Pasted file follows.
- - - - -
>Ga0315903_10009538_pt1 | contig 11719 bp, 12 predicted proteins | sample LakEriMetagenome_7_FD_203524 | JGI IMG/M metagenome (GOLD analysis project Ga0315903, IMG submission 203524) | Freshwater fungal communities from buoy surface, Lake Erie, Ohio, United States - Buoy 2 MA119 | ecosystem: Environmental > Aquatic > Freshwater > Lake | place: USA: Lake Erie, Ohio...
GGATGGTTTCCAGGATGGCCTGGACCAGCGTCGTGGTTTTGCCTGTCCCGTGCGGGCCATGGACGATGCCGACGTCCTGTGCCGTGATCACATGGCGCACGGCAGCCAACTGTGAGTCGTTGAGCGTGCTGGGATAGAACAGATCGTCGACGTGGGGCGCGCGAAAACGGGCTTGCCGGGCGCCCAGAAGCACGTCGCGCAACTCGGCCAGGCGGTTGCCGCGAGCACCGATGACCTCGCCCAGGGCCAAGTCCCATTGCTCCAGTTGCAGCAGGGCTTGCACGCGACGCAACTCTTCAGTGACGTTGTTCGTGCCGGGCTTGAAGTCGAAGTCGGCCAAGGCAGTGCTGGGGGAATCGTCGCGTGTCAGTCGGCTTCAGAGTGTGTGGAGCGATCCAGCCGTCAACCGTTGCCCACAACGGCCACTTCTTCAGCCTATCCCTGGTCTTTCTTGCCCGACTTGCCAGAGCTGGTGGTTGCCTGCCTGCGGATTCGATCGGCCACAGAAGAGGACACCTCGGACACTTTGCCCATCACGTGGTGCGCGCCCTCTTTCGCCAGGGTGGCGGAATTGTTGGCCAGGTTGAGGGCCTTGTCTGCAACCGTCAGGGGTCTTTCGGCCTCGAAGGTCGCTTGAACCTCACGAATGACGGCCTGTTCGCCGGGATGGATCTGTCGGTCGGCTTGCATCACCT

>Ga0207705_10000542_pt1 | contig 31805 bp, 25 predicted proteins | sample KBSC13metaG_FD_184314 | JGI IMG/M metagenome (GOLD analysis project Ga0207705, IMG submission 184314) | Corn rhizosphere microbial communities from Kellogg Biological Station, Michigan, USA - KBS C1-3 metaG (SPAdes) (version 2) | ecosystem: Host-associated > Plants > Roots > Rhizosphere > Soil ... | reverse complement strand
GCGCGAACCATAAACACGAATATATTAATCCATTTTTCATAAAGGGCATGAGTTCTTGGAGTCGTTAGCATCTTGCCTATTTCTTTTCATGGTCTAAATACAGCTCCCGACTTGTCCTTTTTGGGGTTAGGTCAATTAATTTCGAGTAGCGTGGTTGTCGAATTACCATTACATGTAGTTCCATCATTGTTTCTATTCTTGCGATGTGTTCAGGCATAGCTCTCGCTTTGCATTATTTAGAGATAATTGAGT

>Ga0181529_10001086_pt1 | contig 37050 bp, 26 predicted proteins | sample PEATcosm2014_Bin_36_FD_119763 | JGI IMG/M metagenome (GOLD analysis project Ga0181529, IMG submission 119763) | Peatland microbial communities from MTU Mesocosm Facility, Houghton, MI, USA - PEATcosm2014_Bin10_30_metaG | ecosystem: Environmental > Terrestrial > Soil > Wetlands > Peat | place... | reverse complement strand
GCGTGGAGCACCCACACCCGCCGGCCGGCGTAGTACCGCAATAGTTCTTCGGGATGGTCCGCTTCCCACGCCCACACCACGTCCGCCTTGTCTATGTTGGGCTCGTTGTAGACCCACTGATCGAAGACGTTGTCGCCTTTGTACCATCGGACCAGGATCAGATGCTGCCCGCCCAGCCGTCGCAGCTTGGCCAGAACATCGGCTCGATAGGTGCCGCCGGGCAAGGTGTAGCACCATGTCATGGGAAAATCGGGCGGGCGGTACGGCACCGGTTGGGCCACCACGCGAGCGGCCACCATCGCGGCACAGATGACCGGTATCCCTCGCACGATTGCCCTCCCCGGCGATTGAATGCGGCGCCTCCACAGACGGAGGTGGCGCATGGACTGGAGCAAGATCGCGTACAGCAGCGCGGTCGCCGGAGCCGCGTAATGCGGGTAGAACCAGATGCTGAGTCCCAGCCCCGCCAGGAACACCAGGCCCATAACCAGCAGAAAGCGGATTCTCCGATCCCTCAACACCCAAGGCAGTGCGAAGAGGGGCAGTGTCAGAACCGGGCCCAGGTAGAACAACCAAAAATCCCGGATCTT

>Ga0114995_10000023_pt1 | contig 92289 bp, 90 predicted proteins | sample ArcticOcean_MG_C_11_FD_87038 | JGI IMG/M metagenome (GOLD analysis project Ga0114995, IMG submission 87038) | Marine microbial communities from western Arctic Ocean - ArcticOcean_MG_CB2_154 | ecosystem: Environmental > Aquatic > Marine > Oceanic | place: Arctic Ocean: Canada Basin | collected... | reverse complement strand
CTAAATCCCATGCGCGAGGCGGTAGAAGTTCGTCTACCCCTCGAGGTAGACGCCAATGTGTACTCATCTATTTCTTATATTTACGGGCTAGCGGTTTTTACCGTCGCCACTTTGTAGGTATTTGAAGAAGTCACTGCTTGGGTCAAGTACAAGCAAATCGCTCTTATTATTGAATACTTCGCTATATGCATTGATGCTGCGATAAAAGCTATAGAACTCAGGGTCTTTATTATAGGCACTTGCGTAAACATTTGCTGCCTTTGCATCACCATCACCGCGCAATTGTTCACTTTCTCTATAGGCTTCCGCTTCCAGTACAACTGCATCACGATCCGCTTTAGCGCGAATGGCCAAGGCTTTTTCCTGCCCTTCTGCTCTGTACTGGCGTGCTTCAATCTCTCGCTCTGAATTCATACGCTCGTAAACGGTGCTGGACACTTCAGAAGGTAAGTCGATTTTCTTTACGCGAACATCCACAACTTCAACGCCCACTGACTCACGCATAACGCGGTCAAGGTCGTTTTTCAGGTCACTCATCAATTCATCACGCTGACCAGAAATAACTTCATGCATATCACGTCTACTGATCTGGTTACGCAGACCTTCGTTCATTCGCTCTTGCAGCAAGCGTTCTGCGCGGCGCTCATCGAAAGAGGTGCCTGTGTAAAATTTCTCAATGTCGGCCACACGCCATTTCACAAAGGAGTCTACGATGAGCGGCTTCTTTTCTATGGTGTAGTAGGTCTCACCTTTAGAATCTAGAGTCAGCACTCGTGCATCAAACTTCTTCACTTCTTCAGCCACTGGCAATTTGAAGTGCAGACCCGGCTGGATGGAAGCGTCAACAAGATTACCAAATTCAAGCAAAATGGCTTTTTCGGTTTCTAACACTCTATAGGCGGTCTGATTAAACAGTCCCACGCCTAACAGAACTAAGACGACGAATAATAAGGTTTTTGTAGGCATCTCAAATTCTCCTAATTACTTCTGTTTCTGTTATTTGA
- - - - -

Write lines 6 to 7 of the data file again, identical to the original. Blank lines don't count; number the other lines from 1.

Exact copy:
GCGTGGAGCACCCACACCCGCCGGCCGGCGTAGTACCGCAATAGTTCTTCGGGATGGTCCGCTTCCCACGCCCACACCACGTCCGCCTTGTCTATGTTGGGCTCGTTGTAGACCCACTGATCGAAGACGTTGTCGCCTTTGTACCATCGGACCAGGATCAGATGCTGCCCGCCCAGCCGTCGCAGCTTGGCCAGAACATCGGCTCGATAGGTGCCGCCGGGCAAGGTGTAGCACCATGTCATGGGAAAATCGGGCGGGCGGTACGGCACCGGTTGGGCCACCACGCGAGCGGCCACCATCGCGGCACAGATGACCGGTATCCCTCGCACGATTGCCCTCCCCGGCGATTGAATGCGGCGCCTCCACAGACGGAGGTGGCGCATGGACTGGAGCAAGATCGCGTACAGCAGCGCGGTCGCCGGAGCCGCGTAATGCGGGTAGAACCAGATGCTGAGTCCCAGCCCCGCCAGGAACACCAGGCCCATAACCAGCAGAAAGCGGATTCTCCGATCCCTCAACACCCAAGGCAGTGCGAAGAGGGGCAGTGTCAGAACCGGGCCCAGGTAGAACAACCAAAAATCCCGGATCTT

>Ga0114995_10000023_pt1 | contig 92289 bp, 90 predicted proteins | sample ArcticOcean_MG_C_11_FD_87038 | JGI IMG/M metagenome (GOLD analysis project Ga0114995, IMG submission 87038) | Marine microbial communities from western Arctic Ocean - ArcticOcean_MG_CB2_154 | ecosystem: Environmental > Aquatic > Marine > Oceanic | place: Arctic Ocean: Canada Basin | collected... | reverse complement strand